"Darkly Comic Western Anthology About Life and Death"
THE BALLAD OF BUSTER SCRUGGS takes all the tropes of a classic Western and assembles them in a six-part anthology of original and short films. Each short is engaging and well-crafted, yet the stories themselves are filled with tragedy and pointless death. Only upon further contemplation can viewers find redemption, and perhaps even Biblical themes, in this lengthy examination of man and mortality. As an R-rated Western, the movie has its fair share of bloody violence, death and even a few battle scenes with Native American tribes. Young viewers should stay away, and adult viewers should approach with extreme caution.
Written and directed by the Coen Brothers (FARGO, NO COUNTRY FOR OLD MEN, and OH, BROTHER, WHERE ART THOU?), the movie is actually six independent shorts strung together. Starring Tim Blake Nelson, “The Ballad of Buster Scruggs” kicks off the anthology on a light, goofy, musical tone, focusing on a singing gunslinger who turns out to be talented and deadly. “Near Algodones,” starring James Franco, tells the story of a bank robber trying to escape a hanging amidst a Comanche attack. “Meal Ticket,” starring Liam Neeson, with a great performance by Harry Melling, is a particularly dark and tragic story about an impresario who tours with a limbless actor. “All Gold Canyon” follows a prospector as he claims the wilderness for himself and searches for gold at any cost. “The Gal Who Rattled” has the most heart of all the stories. Zoe Kazan plays a woman whose brother dies on the Oregon trail, leaving her in the care of a trail boss and the debt of her wagon hand. Finally, “The Mortal Remains” is a gothic tale about five passengers who debate the nature of man on an eerie stagecoach ride.
With a runtime of more than two hours, the Coens could have shaved off one of the stories, or the time spent in each one. Yet, the stories are artfully told, and each one brings a varied range of emotions, from the absurd to the dramatic to the witty to the tragic, mostly thanks to the rich characters and stellar performances. This slow-moving movie never becomes tedious or boring, but it does get exhausting.
These vignettes are tough to sit through on the surface-level. Filled with dark comedy and often gruesome death, including many gunshots, bloody gunshot wounds and several battles with Native Americans. The tragic fates of the characters seem almost cruel in the ways viewers get attached to the characters and root for them, only to watch them meet a seemingly pointless demise. Then, just when viewers learn not to get attached to the characters, they come out victorious. Characters are left with no arcs, no reasons, no lessons learned. It all just seems random, which is part of the point.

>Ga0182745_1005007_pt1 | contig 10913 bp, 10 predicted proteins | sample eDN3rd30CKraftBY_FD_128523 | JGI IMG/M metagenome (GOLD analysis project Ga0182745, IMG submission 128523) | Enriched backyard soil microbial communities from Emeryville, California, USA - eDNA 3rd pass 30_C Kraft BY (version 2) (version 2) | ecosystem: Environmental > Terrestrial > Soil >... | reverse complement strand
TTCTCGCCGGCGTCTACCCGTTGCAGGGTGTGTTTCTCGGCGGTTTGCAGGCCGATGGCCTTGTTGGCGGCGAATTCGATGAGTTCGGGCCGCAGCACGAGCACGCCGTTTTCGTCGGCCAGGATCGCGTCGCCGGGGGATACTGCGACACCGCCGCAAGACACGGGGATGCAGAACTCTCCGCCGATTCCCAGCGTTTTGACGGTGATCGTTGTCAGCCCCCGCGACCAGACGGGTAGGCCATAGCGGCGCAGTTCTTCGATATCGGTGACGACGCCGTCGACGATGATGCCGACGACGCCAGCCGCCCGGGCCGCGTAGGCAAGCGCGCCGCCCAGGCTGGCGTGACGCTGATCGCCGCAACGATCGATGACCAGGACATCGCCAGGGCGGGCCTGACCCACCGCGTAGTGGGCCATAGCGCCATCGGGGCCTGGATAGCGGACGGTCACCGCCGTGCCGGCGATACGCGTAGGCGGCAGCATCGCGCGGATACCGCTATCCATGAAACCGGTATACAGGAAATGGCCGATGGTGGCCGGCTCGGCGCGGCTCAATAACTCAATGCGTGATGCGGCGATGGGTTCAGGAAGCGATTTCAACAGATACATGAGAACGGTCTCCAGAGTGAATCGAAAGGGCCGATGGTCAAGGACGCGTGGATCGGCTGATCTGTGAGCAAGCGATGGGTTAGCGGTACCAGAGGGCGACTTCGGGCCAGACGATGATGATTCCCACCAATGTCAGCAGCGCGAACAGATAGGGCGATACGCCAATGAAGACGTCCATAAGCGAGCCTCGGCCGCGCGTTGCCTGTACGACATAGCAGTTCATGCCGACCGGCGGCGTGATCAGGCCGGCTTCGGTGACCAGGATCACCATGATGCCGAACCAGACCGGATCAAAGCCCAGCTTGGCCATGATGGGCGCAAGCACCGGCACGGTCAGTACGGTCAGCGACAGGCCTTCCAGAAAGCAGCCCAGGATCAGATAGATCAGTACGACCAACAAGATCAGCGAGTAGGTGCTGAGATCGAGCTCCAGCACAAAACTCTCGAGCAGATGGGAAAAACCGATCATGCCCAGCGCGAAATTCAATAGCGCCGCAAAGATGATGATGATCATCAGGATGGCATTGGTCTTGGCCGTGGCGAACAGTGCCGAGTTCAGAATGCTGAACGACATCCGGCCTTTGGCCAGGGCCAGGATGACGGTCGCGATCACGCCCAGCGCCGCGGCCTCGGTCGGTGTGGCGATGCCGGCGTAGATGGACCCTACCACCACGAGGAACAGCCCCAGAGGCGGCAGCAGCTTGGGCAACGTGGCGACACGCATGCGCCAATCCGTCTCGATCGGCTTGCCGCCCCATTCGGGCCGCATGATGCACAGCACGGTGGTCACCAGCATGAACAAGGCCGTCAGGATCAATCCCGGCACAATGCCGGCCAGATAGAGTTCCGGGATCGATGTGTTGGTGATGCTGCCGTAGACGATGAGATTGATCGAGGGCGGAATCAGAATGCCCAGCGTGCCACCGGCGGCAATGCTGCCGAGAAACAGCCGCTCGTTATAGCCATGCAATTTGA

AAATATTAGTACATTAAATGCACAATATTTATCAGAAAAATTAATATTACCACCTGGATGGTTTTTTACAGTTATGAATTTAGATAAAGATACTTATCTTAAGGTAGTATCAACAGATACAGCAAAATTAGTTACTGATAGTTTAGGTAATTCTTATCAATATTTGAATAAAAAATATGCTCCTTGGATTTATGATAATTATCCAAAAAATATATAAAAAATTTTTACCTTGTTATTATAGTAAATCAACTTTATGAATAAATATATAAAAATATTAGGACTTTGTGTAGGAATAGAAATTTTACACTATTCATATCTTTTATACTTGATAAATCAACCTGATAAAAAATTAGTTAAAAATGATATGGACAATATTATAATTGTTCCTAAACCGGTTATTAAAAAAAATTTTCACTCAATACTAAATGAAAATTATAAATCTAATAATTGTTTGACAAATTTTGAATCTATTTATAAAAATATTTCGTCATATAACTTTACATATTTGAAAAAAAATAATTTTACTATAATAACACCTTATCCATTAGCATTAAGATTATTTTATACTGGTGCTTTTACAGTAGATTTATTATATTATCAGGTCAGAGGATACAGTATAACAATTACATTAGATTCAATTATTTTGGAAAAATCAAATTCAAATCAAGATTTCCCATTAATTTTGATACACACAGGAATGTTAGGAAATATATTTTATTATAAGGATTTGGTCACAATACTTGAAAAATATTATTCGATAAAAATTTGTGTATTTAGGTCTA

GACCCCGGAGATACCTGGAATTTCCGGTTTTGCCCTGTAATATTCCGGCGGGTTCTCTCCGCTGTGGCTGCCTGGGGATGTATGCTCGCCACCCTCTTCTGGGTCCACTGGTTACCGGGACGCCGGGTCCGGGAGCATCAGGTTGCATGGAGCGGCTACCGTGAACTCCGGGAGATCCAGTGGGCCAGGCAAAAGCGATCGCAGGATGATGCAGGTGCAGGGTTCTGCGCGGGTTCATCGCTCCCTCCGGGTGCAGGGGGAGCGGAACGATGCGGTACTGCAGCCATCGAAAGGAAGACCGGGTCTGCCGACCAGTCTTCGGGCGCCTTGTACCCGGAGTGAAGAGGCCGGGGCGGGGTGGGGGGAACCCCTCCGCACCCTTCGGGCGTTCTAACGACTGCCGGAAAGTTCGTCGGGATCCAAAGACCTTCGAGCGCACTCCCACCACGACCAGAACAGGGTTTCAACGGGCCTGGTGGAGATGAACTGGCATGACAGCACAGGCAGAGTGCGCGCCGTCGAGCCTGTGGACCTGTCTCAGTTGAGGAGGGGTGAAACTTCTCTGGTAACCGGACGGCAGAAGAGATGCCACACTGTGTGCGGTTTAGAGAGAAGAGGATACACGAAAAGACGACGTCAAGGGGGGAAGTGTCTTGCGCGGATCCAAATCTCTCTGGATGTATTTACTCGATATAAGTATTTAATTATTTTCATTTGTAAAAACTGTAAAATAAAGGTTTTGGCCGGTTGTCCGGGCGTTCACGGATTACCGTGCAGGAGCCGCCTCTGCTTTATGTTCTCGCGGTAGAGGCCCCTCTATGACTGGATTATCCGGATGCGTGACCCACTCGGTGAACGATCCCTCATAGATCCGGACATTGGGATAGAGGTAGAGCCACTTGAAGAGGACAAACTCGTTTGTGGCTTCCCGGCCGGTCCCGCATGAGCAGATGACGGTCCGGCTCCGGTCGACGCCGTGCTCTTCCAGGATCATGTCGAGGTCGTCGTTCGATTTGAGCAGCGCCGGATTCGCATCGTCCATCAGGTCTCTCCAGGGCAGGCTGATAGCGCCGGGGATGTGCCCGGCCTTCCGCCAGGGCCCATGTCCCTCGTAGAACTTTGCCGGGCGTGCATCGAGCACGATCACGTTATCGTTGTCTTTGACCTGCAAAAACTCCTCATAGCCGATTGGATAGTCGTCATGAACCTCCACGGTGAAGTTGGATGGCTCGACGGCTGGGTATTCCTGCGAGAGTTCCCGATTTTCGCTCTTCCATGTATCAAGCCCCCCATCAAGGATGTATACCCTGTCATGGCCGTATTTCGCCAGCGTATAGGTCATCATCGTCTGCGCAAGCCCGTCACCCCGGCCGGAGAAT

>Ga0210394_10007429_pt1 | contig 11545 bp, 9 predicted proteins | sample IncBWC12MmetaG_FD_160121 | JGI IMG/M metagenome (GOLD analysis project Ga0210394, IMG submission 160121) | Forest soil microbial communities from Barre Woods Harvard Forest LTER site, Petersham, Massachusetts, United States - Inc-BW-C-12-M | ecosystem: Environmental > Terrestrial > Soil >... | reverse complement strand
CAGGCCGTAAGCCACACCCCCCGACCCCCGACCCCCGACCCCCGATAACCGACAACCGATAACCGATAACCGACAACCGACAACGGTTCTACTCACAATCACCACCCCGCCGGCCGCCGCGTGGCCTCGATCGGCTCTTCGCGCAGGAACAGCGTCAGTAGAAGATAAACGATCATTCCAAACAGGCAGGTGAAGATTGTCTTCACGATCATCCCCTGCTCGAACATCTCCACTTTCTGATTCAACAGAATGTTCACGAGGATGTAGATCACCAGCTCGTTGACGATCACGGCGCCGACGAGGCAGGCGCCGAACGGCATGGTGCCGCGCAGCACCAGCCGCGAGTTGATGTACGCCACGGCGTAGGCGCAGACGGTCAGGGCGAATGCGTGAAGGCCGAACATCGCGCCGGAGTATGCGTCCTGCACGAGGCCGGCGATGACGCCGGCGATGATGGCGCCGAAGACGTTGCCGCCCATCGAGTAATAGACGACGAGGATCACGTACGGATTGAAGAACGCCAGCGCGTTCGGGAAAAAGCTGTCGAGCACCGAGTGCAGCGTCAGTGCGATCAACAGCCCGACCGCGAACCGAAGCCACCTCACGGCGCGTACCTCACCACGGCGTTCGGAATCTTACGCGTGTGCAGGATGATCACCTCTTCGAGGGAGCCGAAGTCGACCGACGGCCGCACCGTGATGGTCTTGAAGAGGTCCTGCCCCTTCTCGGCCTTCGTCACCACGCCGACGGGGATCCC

At its core, Buster Scruggs is an examination of life and mortality. While it all may seem random and unfair, that’s precisely the point for the Coen brothers. Each vignette is an opportunity to explore humanity in a very raw setting, the Wild West (as imagined by 21st Century filmmakers, not as it really was which was usually filled with moral faith and values). Where sometimes moral choices are rewarded and sometimes they aren’t. Where characters sometimes find redemption and sometimes they don’t. Despite this, the movie has a very strong moral compass, with solid redemptive elements. Thus, when redemption doesn’t come, or when evil wins, the movie depicts this result as unfair injustice. Bad deeds still aren’t condoned, even if they can often go unpunished.
What’s nice about setting a moive in the West is it allows for more freedom to talk about faith. As opposed to our current post-modern, post-faith culture, America in the 1800s was much more devout. This allows for theological and spiritual explorations as well as moral ones, like the ones the Coen Brothers gave us in recent movies such as their remake of TRUE GRIT and HAIL, CAESAR! This shines the clearest in the segment, “The Girl Who Rattled,” which could also be the best segment of the bunch.